Seeking eco-friendly beachwear? Try flip-flops made of algae

by Darnell Christie | @darnellchristie | Thomson Reuters Foundation
Friday, 7 August 2020 15:08 GMT

A pair of biodegradable flip flops sit on beach in Maldive island chain. September 15 2018. Photo courtesy of Stephen Mayfield

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Working in partnership with a tech start-up, researchers in California have produced a foam-like material made from algae oil

By Darnell Christie

LONDON, Aug 7 (Thomson Reuters Foundation) - Scientists in California have devised a new way for sunseekers to care for the environment when they hit the beach – biodegradable flip-flops made from algae.

Working in partnership with tech start-up company Algenesis Materials, researchers at the University of California San Diego have spent years trying to produce a solid foam-like material out of oil extracted from algae to make the green beach sandals.

They hope the sustainable footwear, which is due to be launched through a major flip-flop brand next year, will cut the amount of plastic ending up in oceans and landfill sites.

"There are over one billion flip-flops made in the world every year and are actually a major plastic pollution in the oceans," Stephen Mayfield, one of the project's leaders, told the Thomson Reuters Foundation on Friday.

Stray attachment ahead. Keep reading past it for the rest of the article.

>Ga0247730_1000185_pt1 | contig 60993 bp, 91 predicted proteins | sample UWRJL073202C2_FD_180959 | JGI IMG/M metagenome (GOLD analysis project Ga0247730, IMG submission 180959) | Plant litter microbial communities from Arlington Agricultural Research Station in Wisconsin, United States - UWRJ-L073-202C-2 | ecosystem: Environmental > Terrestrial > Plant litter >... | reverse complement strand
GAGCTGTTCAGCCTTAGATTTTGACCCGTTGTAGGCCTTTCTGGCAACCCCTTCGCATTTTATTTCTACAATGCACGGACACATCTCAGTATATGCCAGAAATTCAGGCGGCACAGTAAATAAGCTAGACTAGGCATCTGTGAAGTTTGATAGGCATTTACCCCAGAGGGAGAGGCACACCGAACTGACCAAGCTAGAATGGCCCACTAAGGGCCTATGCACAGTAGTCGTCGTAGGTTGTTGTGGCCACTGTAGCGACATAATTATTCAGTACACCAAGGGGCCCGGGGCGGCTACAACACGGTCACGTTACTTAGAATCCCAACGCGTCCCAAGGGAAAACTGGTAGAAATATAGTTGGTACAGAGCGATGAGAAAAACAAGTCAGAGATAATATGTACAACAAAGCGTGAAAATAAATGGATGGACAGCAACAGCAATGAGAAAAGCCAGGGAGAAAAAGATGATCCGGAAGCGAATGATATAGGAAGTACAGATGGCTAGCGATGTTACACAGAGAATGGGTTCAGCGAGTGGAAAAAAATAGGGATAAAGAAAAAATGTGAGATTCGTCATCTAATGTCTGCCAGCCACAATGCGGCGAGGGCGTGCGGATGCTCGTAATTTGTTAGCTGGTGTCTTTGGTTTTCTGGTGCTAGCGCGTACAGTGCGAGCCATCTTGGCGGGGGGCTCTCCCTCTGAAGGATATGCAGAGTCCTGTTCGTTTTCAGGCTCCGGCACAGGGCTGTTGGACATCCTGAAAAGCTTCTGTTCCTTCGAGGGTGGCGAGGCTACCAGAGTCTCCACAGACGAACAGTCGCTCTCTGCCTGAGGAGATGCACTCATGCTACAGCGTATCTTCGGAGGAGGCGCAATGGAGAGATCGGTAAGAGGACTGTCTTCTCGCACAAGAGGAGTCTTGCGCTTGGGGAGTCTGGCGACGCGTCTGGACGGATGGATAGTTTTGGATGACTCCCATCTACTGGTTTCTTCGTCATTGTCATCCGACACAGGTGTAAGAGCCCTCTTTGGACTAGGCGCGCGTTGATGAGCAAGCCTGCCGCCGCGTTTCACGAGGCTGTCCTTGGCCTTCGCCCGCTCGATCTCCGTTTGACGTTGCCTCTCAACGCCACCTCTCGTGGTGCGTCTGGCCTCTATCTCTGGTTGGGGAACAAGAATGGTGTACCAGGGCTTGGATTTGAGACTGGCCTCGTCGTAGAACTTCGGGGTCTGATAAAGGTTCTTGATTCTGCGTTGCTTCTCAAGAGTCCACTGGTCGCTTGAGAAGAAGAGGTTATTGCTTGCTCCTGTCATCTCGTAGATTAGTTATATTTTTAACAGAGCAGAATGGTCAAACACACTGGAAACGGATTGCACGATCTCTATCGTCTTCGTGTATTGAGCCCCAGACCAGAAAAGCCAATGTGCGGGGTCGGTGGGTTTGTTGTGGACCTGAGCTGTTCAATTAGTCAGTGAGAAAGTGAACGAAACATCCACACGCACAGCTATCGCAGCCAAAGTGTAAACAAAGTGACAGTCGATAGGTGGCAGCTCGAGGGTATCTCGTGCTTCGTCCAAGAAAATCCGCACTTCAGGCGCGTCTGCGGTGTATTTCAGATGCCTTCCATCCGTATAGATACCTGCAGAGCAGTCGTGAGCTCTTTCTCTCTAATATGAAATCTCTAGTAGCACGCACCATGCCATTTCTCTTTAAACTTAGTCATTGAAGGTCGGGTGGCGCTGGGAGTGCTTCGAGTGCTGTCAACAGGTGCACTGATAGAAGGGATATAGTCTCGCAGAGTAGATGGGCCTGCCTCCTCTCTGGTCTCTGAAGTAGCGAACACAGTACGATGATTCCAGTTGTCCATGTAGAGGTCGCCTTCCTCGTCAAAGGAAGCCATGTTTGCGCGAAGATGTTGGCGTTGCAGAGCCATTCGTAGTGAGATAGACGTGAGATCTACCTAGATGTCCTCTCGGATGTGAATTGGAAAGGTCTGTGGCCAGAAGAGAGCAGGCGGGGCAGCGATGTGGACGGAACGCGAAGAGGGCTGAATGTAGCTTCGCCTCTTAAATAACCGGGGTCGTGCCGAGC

Mayfield, director at the California Center for Algae Biotechnology and Associate Director, Michael Burkart co-led the project with graduate student, Natasha Gunawan and Marissa Tessman, a research scientist at Algenesis Materials.

Plastic pollution in the oceans is expected to triple by 2040, according to a study by the International Solid Waste Association, an NGO.

"People are ... starting to demand products that can address what has become an environmental disaster," said Tom Cooke, president of Algenesis Materials.

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(Reporting by Darnell Christie; Editing by Helen Popper; Please credit the Thomson Reuters Foundation, the charitable arm of Thomson Reuters, that covers the lives of people around the world who struggle to live freely or fairly. Visit http://news.trust.org)

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